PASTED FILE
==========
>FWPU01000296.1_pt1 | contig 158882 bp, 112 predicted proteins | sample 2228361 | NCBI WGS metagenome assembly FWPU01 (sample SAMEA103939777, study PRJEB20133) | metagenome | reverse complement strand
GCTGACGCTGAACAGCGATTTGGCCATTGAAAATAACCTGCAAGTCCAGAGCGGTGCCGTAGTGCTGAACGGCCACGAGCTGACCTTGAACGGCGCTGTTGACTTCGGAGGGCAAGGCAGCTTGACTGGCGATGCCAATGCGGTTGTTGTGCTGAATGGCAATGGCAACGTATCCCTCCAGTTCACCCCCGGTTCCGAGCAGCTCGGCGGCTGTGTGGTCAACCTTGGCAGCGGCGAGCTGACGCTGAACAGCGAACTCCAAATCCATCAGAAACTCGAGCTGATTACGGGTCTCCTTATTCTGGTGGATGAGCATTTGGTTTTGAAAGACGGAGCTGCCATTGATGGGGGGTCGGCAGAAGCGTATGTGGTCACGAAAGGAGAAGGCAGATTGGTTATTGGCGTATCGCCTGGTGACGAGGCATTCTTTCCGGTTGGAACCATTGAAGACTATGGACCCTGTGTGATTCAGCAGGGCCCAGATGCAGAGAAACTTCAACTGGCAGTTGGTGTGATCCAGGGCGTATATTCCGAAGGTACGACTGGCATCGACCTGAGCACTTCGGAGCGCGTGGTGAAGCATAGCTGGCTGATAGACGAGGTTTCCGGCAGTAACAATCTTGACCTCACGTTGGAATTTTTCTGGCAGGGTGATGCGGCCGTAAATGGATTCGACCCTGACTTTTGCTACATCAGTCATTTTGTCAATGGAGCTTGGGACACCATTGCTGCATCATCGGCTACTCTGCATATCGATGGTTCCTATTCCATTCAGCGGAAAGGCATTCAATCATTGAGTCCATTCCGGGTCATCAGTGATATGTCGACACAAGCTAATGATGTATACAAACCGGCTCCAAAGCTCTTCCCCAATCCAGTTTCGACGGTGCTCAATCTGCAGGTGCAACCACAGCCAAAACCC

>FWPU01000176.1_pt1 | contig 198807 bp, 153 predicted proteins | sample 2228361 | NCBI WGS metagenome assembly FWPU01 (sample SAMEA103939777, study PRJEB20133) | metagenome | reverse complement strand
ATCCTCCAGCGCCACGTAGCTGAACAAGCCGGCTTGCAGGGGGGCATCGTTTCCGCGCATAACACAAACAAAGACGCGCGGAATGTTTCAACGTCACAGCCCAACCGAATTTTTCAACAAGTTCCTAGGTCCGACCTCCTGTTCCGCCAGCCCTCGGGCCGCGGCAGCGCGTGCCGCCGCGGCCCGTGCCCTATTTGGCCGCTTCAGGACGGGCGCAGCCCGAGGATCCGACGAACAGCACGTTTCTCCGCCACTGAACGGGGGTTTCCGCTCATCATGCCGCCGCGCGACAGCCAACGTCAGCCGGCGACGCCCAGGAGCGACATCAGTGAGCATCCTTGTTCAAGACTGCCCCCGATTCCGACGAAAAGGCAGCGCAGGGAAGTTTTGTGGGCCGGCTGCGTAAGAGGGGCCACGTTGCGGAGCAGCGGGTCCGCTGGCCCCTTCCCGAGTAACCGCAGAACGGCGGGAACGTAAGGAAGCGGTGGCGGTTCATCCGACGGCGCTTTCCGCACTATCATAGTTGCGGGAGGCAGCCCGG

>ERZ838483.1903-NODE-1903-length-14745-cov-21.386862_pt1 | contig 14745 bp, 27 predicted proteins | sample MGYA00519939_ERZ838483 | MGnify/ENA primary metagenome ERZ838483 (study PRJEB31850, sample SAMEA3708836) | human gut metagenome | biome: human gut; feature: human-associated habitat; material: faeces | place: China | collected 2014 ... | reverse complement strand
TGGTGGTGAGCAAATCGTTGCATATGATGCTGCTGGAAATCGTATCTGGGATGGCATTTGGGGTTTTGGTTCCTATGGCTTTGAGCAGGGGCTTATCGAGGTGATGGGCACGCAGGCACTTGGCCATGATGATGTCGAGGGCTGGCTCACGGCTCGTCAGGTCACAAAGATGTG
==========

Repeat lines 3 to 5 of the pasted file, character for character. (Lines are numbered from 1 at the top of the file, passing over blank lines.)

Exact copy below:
>FWPU01000176.1_pt1 | contig 198807 bp, 153 predicted proteins | sample 2228361 | NCBI WGS metagenome assembly FWPU01 (sample SAMEA103939777, study PRJEB20133) | metagenome | reverse complement strand
ATCCTCCAGCGCCACGTAGCTGAACAAGCCGGCTTGCAGGGGGGCATCGTTTCCGCGCATAACACAAACAAAGACGCGCGGAATGTTTCAACGTCACAGCCCAACCGAATTTTTCAACAAGTTCCTAGGTCCGACCTCCTGTTCCGCCAGCCCTCGGGCCGCGGCAGCGCGTGCCGCCGCGGCCCGTGCCCTATTTGGCCGCTTCAGGACGGGCGCAGCCCGAGGATCCGACGAACAGCACGTTTCTCCGCCACTGAACGGGGGTTTCCGCTCATCATGCCGCCGCGCGACAGCCAACGTCAGCCGGCGACGCCCAGGAGCGACATCAGTGAGCATCCTTGTTCAAGACTGCCCCCGATTCCGACGAAAAGGCAGCGCAGGGAAGTTTTGTGGGCCGGCTGCGTAAGAGGGGCCACGTTGCGGAGCAGCGGGTCCGCTGGCCCCTTCCCGAGTAACCGCAGAACGGCGGGAACGTAAGGAAGCGGTGGCGGTTCATCCGACGGCGCTTTCCGCACTATCATAGTTGCGGGAGGCAGCCCGG

>ERZ838483.1903-NODE-1903-length-14745-cov-21.386862_pt1 | contig 14745 bp, 27 predicted proteins | sample MGYA00519939_ERZ838483 | MGnify/ENA primary metagenome ERZ838483 (study PRJEB31850, sample SAMEA3708836) | human gut metagenome | biome: human gut; feature: human-associated habitat; material: faeces | place: China | collected 2014 ... | reverse complement strand